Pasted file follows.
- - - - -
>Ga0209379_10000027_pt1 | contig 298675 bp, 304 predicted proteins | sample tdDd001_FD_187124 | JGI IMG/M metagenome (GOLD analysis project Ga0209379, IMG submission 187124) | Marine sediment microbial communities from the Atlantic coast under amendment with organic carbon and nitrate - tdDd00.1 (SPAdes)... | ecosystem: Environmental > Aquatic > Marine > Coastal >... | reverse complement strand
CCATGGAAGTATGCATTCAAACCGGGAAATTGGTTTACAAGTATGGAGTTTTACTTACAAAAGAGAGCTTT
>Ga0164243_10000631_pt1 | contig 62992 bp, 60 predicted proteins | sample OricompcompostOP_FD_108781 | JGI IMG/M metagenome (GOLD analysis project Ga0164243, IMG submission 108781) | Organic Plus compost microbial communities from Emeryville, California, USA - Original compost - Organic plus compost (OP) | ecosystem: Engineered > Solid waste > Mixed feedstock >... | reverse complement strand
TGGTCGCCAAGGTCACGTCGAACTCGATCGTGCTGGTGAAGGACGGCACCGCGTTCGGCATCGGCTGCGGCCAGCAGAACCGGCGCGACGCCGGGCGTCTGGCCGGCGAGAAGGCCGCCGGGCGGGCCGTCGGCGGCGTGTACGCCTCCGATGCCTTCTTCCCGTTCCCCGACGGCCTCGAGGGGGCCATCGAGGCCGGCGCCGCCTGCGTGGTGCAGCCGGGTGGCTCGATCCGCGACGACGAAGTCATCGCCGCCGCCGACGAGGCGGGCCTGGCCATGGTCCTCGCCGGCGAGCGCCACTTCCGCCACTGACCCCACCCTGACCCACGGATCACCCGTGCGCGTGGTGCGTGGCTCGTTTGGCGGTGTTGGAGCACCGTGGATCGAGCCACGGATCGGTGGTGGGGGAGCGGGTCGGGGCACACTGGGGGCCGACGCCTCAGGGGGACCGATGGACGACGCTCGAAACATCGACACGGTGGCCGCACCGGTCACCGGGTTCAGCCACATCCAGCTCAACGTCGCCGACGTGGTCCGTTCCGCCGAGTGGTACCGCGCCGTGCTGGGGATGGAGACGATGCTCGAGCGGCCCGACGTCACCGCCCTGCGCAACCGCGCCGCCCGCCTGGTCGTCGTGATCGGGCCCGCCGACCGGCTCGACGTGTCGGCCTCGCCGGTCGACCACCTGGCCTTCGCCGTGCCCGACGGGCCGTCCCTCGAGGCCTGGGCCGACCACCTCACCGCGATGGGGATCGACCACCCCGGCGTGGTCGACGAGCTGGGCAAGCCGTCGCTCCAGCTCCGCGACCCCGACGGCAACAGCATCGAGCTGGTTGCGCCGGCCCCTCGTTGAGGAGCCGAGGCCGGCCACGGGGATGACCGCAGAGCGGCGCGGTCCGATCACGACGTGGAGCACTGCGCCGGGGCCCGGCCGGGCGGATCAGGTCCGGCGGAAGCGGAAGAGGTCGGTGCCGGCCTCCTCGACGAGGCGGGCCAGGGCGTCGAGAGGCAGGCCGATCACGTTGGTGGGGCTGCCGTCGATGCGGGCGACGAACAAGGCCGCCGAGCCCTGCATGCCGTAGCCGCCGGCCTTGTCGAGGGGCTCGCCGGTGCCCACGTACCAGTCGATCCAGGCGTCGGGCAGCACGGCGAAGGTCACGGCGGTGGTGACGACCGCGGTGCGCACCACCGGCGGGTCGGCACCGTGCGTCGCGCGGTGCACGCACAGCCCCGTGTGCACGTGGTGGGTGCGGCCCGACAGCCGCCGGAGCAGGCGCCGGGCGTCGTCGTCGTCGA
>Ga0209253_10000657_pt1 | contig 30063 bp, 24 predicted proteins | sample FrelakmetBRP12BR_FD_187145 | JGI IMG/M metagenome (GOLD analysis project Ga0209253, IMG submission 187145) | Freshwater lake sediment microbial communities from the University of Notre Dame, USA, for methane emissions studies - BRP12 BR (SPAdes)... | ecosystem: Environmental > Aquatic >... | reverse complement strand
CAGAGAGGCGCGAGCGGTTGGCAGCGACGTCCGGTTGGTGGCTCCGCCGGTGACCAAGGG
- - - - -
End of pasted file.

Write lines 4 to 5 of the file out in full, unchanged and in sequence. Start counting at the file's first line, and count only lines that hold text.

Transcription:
TGGTCGCCAAGGTCACGTCGAACTCGATCGTGCTGGTGAAGGACGGCACCGCGTTCGGCATCGGCTGCGGCCAGCAGAACCGGCGCGACGCCGGGCGTCTGGCCGGCGAGAAGGCCGCCGGGCGGGCCGTCGGCGGCGTGTACGCCTCCGATGCCTTCTTCCCGTTCCCCGACGGCCTCGAGGGGGCCATCGAGGCCGGCGCCGCCTGCGTGGTGCAGCCGGGTGGCTCGATCCGCGACGACGAAGTCATCGCCGCCGCCGACGAGGCGGGCCTGGCCATGGTCCTCGCCGGCGAGCGCCACTTCCGCCACTGACCCCACCCTGACCCACGGATCACCCGTGCGCGTGGTGCGTGGCTCGTTTGGCGGTGTTGGAGCACCGTGGATCGAGCCACGGATCGGTGGTGGGGGAGCGGGTCGGGGCACACTGGGGGCCGACGCCTCAGGGGGACCGATGGACGACGCTCGAAACATCGACACGGTGGCCGCACCGGTCACCGGGTTCAGCCACATCCAGCTCAACGTCGCCGACGTGGTCCGTTCCGCCGAGTGGTACCGCGCCGTGCTGGGGATGGAGACGATGCTCGAGCGGCCCGACGTCACCGCCCTGCGCAACCGCGCCGCCCGCCTGGTCGTCGTGATCGGGCCCGCCGACCGGCTCGACGTGTCGGCCTCGCCGGTCGACCACCTGGCCTTCGCCGTGCCCGACGGGCCGTCCCTCGAGGCCTGGGCCGACCACCTCACCGCGATGGGGATCGACCACCCCGGCGTGGTCGACGAGCTGGGCAAGCCGTCGCTCCAGCTCCGCGACCCCGACGGCAACAGCATCGAGCTGGTTGCGCCGGCCCCTCGTTGAGGAGCCGAGGCCGGCCACGGGGATGACCGCAGAGCGGCGCGGTCCGATCACGACGTGGAGCACTGCGCCGGGGCCCGGCCGGGCGGATCAGGTCCGGCGGAAGCGGAAGAGGTCGGTGCCGGCCTCCTCGACGAGGCGGGCCAGGGCGTCGAGAGGCAGGCCGATCACGTTGGTGGGGCTGCCGTCGATGCGGGCGACGAACAAGGCCGCCGAGCCCTGCATGCCGTAGCCGCCGGCCTTGTCGAGGGGCTCGCCGGTGCCCACGTACCAGTCGATCCAGGCGTCGGGCAGCACGGCGAAGGTCACGGCGGTGGTGACGACCGCGGTGCGCACCACCGGCGGGTCGGCACCGTGCGTCGCGCGGTGCACGCACAGCCCCGTGTGCACGTGGTGGGTGCGGCCCGACAGCCGCCGGAGCAGGCGCCGGGCGTCGTCGTCGTCGA
>Ga0209253_10000657_pt1 | contig 30063 bp, 24 predicted proteins | sample FrelakmetBRP12BR_FD_187145 | JGI IMG/M metagenome (GOLD analysis project Ga0209253, IMG submission 187145) | Freshwater lake sediment microbial communities from the University of Notre Dame, USA, for methane emissions studies - BRP12 BR (SPAdes)... | ecosystem: Environmental > Aquatic >... | reverse complement strand